• Tue
  • Oct 21, 2014
  • Updated: 11:12pm
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Zhejiang University team scoops 10,600 yuan for hacking into Tesla Model S

'White hat' hackers win contest as US electric car's maker says it's supportive of vulnerability research

PUBLISHED : Thursday, 17 July, 2014, 4:05pm
UPDATED : Friday, 18 July, 2014, 1:44pm

Computer hackers at a conference in Beijing have been successful in breaking into the software used in electric cars made by US firm Tesla Motors.

A team from Zhejiang University was awarded 10,600 yuan by the Symposium on Security for Asia Network (SyScan360), a security conference taking place in Beijing this week where attendees had been invited to hack into a Tesla Model S.

[Correction: it was initially reported that the team won US$10,000. However this grand prize was not awarded, as no hack met the specifications set by organisers.]

Organisers said on Friday: "Tesla Software Hack Challenge ended with team “yo”, from ZheJiang University, coming in first overall and winning ¥10,600 RMB in prize money. No team succeeded in the mission of hacking Tesla’s door and engine within the timeframe of the challenge. Therefore no one received the grand prize of $10,000 USD."

Tesla had said it welcomed news of any vulnerabilities discovered as a result of the hacking competition. "We support the idea of providing an environment in which responsible security researchers can help identify potential vulnerabilities," the company said on Wednesday.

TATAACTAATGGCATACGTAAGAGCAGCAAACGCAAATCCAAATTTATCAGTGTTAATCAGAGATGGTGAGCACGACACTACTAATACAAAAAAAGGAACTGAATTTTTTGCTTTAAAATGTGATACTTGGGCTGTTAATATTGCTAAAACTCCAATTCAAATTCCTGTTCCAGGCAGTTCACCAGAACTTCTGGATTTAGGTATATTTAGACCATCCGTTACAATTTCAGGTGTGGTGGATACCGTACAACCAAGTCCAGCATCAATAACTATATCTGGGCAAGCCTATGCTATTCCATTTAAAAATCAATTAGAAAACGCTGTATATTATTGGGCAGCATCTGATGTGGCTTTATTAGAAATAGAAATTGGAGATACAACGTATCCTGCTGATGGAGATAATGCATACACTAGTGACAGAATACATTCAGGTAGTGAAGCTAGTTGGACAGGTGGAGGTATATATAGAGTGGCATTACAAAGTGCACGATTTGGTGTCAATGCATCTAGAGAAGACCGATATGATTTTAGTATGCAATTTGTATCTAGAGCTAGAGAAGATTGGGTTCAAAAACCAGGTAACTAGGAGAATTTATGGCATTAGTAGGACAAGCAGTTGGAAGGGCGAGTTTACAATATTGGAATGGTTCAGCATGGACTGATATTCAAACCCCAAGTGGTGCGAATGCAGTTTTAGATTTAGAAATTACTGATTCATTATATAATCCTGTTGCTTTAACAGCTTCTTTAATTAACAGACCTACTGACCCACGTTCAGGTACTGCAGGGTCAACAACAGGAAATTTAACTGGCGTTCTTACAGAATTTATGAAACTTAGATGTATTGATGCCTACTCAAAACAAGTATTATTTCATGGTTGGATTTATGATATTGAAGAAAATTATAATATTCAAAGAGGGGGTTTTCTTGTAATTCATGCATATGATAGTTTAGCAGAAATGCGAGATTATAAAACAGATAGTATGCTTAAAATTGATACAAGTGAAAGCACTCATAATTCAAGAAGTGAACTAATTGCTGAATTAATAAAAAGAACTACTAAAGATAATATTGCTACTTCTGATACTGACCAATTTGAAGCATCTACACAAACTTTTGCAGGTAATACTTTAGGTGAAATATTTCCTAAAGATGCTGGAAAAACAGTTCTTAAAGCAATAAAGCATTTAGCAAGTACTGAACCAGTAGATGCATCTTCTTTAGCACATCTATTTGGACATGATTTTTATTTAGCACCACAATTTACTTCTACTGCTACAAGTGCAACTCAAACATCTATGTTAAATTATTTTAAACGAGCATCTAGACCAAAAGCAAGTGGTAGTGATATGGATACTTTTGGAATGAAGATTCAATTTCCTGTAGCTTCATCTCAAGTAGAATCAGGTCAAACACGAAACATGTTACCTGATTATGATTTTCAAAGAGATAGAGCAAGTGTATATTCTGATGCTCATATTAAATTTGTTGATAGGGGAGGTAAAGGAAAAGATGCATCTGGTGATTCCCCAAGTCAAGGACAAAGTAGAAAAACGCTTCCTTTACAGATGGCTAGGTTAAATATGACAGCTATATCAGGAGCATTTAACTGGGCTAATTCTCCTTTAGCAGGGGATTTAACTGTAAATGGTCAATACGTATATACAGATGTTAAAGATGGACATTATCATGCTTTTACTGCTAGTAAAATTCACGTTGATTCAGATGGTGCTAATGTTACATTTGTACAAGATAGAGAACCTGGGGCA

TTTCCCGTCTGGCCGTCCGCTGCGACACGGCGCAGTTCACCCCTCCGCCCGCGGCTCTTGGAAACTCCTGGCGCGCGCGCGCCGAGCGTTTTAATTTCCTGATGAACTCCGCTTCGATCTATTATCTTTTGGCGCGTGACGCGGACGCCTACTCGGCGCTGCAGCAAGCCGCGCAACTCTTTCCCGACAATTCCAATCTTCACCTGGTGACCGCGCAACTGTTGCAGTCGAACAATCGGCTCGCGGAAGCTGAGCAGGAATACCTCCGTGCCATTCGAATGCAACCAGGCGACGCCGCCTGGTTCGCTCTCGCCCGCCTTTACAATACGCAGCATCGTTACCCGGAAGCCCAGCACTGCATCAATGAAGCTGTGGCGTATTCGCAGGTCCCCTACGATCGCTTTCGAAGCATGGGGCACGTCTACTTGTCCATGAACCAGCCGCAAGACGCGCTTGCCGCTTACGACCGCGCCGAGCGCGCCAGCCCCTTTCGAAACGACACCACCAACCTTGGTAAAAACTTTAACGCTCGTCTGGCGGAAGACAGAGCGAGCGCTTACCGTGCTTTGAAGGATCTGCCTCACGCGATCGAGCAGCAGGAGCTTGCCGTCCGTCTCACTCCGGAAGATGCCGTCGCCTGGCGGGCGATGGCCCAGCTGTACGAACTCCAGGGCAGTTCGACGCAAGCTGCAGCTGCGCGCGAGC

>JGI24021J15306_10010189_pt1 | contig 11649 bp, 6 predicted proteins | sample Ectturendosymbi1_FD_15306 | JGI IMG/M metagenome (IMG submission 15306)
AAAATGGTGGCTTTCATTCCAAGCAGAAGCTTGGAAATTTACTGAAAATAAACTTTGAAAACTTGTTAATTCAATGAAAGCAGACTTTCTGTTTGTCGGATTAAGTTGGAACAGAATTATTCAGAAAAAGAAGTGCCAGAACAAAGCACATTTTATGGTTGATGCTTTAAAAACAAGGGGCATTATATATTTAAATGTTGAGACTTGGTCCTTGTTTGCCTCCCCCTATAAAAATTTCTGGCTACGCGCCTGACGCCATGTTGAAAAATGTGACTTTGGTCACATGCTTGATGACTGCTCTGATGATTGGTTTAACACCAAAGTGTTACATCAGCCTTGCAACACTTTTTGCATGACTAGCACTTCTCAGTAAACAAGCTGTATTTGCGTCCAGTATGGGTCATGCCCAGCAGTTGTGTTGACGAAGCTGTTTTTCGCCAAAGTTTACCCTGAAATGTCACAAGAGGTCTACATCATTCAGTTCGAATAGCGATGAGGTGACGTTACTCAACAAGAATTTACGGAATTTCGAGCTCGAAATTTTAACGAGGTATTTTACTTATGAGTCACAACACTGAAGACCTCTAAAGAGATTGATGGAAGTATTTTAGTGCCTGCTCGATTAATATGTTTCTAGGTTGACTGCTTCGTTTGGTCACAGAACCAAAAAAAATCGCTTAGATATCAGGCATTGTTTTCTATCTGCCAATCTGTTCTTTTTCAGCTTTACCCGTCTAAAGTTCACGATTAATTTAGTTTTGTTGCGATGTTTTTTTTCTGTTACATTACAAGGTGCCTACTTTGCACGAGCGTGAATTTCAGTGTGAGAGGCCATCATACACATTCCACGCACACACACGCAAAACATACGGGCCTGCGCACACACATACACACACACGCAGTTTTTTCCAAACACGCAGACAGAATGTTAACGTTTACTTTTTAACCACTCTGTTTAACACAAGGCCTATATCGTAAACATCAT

"We hope that the security researchers will act responsibly and in good faith."

Hackers exploited a "flow design flaw" to gain access to the Tesla car's system, SyScan360 announced on Weibo. The loophole enabled attackers to remotely unlock the vehicle, sound the horn and flash the lights, and open the sunroof while the car was in motion. Organisers say they have reported the vulnerability to Tesla.

Security experts say Tesla, which recently announced plans to make all its technology and patents openly available, is particularly vulnerable to hackers, compared with manufacturers of traditional, non-electric cars.

"These new cars, especially hybrids, have a lot more software in them that has to be updated - these paths haven't really been probed yet by hackers," John Pescatore, director for emerging security trends at the Sans Institute, told Fox News last week.

"I assume for any electric car there's a huge amount of software to optimise and control things."

Pescatore said Tesla's good security reputation is "mainly because no one has pounded on them yet".

Last year, a team of researchers from the US Department of Defence's Defence Advanced Research Projects Agency remotely hacked into Toyota Motor and Ford Motor electric cars and was able to activate the horn and disable the brakes while the vehicle was in motion.

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